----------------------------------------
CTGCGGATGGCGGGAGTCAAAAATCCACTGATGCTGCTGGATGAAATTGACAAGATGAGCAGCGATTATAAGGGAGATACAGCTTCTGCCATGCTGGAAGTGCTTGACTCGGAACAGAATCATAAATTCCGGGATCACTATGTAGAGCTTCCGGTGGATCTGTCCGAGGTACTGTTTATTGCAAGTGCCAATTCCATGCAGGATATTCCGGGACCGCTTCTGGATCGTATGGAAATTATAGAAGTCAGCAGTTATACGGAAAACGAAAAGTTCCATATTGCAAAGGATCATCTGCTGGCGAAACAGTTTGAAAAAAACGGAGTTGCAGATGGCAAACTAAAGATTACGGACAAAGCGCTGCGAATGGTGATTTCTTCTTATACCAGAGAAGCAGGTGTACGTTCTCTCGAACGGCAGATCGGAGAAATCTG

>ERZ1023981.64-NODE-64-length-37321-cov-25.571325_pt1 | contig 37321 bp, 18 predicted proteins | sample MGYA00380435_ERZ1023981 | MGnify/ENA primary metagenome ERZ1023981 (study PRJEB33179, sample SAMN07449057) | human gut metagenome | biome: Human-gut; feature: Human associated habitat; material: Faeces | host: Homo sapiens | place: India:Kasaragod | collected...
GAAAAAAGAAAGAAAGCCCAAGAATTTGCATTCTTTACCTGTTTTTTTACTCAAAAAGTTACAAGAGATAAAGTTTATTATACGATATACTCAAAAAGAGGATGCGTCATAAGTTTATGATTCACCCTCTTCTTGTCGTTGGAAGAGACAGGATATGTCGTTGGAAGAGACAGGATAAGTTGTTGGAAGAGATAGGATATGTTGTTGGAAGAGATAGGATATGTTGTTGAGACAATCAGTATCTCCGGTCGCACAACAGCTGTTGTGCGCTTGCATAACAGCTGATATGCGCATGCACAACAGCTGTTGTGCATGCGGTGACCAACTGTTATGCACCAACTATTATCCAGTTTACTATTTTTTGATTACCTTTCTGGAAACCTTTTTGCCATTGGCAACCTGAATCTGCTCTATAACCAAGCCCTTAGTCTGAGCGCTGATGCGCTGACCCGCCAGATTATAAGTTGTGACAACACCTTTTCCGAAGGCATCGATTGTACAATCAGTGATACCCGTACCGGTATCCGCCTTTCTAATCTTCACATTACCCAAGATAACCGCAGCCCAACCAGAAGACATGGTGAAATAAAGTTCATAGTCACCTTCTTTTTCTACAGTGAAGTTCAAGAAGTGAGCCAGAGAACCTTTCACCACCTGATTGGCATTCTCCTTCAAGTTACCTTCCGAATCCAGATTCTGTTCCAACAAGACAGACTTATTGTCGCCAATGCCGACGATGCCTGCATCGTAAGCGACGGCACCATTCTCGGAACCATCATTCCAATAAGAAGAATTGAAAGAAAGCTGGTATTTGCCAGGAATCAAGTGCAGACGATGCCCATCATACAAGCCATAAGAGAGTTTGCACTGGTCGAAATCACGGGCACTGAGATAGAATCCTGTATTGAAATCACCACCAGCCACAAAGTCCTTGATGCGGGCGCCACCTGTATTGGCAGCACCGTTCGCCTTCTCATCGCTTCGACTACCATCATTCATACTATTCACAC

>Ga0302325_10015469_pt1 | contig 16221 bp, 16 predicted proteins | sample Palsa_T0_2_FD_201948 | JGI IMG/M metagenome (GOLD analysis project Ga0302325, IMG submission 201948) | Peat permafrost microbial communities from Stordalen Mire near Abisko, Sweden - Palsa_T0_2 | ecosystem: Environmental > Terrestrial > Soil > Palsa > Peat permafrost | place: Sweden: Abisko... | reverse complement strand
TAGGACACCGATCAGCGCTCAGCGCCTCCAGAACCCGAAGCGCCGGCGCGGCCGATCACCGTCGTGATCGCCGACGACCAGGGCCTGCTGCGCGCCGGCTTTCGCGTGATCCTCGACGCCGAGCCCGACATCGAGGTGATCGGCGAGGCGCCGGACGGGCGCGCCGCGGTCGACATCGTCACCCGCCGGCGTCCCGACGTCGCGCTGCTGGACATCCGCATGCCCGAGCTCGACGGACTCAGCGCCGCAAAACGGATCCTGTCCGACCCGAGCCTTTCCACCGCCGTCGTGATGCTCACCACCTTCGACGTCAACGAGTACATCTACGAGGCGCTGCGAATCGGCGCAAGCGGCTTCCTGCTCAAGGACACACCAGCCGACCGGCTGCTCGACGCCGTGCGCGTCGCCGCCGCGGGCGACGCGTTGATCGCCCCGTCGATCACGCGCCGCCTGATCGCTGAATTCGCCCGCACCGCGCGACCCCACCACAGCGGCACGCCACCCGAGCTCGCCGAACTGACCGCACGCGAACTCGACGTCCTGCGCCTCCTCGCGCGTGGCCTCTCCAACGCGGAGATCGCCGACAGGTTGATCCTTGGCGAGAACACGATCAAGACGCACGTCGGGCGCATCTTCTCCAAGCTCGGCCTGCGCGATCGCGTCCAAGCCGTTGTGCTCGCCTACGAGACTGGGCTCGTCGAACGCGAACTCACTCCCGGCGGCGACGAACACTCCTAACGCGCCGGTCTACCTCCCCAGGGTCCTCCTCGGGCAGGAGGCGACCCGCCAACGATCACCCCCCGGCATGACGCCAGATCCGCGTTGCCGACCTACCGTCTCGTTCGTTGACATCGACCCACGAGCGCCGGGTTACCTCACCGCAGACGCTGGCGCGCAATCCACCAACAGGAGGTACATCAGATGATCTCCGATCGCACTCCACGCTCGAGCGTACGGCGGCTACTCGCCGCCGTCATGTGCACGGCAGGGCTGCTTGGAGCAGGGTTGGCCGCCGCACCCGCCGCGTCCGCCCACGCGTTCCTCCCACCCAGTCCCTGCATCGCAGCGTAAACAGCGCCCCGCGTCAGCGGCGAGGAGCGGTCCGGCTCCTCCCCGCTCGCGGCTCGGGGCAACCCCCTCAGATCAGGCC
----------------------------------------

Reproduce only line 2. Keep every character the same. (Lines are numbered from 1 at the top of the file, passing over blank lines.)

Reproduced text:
>ERZ1023981.64-NODE-64-length-37321-cov-25.571325_pt1 | contig 37321 bp, 18 predicted proteins | sample MGYA00380435_ERZ1023981 | MGnify/ENA primary metagenome ERZ1023981 (study PRJEB33179, sample SAMN07449057) | human gut metagenome | biome: Human-gut; feature: Human associated habitat; material: Faeces | host: Homo sapiens | place: India:Kasaragod | collected...